Miami Herald: ‘Just say no’ to state employee drug testing

OUR OPINION: Gov. Scott sends mixed messages on privacy

April 3, 2011- Anyone who puts their child on a public school bus, or dials 911 for emergency help, or flags a state trooper down the road, surely wants the government employees entrusted with their safety to be clear-minded and not under the influence of drugs.

Those public workers are a special category, however, because of the very nature of their jobs. It’s puzzling then that Gov. Rick Scott does not acknowledge the distinction between those state employees and up to 100,000 other state workers whom he has now mandated to be subjected to random drug screenings.

Mr. Scott’s executive order gives a whole new meaning to the slogan “Just say No.’’ Only in this case, “No’’ is exactly where the federal courts have come down on the issue of random drug testing for public employees. It’s not permissible to test randomly, except for those in jobs that affect public safety and in cases where a reasonable suspicion of abuse exists, according to a 2004 federal court ruling in a case involving Florida’s Department of Juvenile Justice.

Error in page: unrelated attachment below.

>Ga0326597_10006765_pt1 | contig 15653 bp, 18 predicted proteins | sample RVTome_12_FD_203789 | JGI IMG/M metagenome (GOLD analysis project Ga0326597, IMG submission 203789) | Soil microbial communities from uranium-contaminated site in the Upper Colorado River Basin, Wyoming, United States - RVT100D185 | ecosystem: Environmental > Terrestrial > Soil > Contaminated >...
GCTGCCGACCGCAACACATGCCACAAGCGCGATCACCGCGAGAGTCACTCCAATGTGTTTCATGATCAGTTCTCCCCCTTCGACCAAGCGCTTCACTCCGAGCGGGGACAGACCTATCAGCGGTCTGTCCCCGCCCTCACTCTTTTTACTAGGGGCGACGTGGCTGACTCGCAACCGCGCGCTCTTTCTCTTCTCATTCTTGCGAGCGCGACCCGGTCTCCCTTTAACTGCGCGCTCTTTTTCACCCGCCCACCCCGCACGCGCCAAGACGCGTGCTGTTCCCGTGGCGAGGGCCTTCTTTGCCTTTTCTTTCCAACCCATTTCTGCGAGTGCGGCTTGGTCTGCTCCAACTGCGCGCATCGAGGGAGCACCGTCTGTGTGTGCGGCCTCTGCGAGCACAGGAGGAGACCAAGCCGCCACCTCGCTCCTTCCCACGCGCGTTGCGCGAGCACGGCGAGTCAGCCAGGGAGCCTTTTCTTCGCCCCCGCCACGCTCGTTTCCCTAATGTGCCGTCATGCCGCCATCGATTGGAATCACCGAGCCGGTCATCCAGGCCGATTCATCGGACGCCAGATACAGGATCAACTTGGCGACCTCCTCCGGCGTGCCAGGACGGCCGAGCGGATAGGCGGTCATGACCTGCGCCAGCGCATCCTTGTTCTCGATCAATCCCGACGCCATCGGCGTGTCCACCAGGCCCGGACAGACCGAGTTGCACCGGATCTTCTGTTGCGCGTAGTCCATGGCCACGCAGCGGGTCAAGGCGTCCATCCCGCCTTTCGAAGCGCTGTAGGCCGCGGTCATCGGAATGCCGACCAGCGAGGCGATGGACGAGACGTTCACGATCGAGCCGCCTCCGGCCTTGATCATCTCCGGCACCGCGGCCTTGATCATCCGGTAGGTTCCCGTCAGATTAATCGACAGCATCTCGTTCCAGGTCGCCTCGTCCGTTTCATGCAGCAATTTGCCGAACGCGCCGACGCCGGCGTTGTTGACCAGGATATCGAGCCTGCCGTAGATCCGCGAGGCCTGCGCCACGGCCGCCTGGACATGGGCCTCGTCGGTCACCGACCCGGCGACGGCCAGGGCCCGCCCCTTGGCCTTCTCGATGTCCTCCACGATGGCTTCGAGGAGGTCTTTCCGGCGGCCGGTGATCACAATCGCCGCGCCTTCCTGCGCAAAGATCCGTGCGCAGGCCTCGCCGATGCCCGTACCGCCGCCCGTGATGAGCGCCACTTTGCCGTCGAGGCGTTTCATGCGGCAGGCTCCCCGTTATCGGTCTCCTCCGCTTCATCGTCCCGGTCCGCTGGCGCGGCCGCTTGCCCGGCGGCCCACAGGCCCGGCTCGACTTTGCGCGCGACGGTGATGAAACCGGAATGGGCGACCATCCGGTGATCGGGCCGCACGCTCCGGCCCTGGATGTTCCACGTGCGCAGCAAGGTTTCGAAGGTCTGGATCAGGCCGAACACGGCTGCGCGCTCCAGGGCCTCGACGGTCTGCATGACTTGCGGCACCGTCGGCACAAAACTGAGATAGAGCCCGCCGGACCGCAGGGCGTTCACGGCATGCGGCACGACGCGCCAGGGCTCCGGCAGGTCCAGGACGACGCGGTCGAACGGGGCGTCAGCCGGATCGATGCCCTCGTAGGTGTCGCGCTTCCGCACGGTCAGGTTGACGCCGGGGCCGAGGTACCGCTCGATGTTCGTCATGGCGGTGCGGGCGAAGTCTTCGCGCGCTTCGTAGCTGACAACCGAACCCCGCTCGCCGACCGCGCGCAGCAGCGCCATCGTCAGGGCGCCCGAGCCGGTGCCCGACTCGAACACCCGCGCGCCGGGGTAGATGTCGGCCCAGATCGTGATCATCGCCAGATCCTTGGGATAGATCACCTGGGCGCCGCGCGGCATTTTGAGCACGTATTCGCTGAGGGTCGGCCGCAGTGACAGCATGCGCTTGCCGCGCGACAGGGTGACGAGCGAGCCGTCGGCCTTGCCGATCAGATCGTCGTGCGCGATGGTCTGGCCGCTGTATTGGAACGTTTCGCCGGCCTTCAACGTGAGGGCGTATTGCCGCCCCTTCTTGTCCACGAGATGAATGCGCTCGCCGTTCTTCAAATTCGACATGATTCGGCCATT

The federal courts, citing the U.S. Constitution’s Fourth Amendment right against unreasonable searches, also have ruled that government cannot require job applicants to take drug tests absent a “special need,’’ such as safety. Yet Mr. Scott’s order requires testing of all prospective hires in agencies that answer to the governor.

The disconnect between settled law and Mr. Scott’s action makes it appear that the governor is inviting a court challenge, which several groups already are promising to file.

What is it about this issue that would justify the time and expense it will consume? There is no public outcry for drug testing. No incidents have occurred that put this at the top of an urgent “to-do’’ list. At about $35 a pop, unless the fee is passed along to the employee, it could cost the state $3.5 million that has not been budgeted and does not exist. Surely there are better ways to spend $3.5 million that will return a bigger bang for the buck. (Child-abuse investigators, anyone?)

Mr. Scott clearly feels strongly about drug testing, which he casts as a public “right to know’’ issue. He campaigned on a related pledge to require people receiving welfare to pass drug screenings. A Senate bill to that effect is pending, requiring recipients to pay for and receive such tests.


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